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|It is not easy for the average user who doesn't know how to code. Whereas with KDE/GNOME/etc it's a matter of creating a few textures and pixmaps etc.||It is not easy for the average user who doesn't know how to code. Whereas with KDE/GNOME/etc it's a matter of creating a few textures and pixmaps etc.|
|+||== Available Themes ==|
|+||For a growing list of available themes see [[Themes]]|
Audience of this article: developers, theme creators
Introduction for developers
AppKit should be:
- aware of theming - presence of theming extension in AppKit
- polite to theming - use only theme-delegated class for UI drawing
Having GUI without (1) and (2) is selfish and it is like saying: "NeXT UI is the default, if you want yours, you are free to dig through the sources and create your hack".
Considering KDE/GNOME/etc, we can have themes that simple by providing a "pixmap theme engine" on one hand. On the other hand, by having that "UI drawing delegation" we keep open door for non-pixmap-based themes for those who know how to code and perhaps know how to optimise their themes.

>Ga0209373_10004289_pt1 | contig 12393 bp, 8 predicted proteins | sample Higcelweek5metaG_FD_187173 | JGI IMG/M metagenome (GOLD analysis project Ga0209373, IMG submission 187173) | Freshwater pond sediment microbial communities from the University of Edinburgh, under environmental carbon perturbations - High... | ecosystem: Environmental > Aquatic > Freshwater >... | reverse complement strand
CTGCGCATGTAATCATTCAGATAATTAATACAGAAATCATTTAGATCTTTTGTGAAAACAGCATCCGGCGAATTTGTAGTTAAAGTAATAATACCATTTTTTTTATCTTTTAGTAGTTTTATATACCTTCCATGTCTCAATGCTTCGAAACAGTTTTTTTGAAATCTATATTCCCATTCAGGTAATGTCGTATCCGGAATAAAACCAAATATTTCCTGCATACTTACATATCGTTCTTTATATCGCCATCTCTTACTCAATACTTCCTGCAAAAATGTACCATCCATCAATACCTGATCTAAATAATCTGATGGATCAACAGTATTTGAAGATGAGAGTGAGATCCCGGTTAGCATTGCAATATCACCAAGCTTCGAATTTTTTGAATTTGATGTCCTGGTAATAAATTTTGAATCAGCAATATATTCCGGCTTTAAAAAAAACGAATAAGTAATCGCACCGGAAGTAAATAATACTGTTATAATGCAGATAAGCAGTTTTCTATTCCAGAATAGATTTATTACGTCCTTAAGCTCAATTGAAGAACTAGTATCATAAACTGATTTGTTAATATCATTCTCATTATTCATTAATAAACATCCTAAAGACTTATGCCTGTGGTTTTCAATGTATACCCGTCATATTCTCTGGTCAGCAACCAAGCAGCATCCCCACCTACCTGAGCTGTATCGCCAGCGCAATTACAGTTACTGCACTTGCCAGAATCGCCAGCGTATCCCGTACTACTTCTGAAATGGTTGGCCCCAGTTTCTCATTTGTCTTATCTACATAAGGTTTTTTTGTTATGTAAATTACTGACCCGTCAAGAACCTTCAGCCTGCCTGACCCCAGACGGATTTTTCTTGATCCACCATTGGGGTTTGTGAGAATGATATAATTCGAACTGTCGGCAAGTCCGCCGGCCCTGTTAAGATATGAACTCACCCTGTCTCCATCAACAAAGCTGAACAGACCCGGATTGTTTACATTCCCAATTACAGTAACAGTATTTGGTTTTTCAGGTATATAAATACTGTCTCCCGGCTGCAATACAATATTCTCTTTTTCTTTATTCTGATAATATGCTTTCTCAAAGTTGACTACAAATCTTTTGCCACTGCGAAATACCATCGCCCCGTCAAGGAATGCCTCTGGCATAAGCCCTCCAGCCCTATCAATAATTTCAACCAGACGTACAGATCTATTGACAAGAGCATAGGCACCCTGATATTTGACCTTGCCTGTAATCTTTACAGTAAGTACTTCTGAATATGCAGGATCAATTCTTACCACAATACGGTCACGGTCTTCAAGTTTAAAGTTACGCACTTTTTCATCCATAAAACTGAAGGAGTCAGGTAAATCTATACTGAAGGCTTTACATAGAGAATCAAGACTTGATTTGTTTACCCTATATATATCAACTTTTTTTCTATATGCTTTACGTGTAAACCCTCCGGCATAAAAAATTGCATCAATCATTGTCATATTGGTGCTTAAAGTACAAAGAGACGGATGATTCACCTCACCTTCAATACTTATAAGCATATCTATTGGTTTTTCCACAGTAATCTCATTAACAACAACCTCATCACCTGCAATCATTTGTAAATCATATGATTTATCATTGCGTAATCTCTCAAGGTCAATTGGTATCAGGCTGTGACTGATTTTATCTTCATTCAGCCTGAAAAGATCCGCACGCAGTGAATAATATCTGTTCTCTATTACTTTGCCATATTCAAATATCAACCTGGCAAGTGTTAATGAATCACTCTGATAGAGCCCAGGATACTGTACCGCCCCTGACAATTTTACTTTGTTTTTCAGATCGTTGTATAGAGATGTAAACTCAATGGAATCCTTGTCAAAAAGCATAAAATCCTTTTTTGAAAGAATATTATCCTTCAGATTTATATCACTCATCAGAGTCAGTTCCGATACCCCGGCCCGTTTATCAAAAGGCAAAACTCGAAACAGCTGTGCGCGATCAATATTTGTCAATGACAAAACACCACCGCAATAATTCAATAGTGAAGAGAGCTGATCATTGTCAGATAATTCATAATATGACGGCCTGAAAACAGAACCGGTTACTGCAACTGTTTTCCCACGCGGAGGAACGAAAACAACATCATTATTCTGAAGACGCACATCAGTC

What needs to be (roughly) written before any implementation:
- list of all UI elements (not controls, but all visible elements): ...
- list of controls and their drawing methods: ...
- map of what methods should use what UI shapes: ...
After this list is completed, then implementation of themability support can be started. This list can also provide base for future GNUstep Themability documentation.
Then GUI should not use drawing by using bezier paths nor DPS operators, it should use ONLY functions from the "theme class". With this, complete themability can be achieved without it being a hack, as it is now. This desing is much cleaner and straightforward. Theme creator does not have to dig into the AppKit classes to find out "what should be overriden to make the theme work", moreover the theme developer will not end by uncomplete theme, as he knows everything that he should implement.
It is not easy for the average user who doesn't know how to code. Whereas with KDE/GNOME/etc it's a matter of creating a few textures and pixmaps etc.
For a growing list of available themes see Themes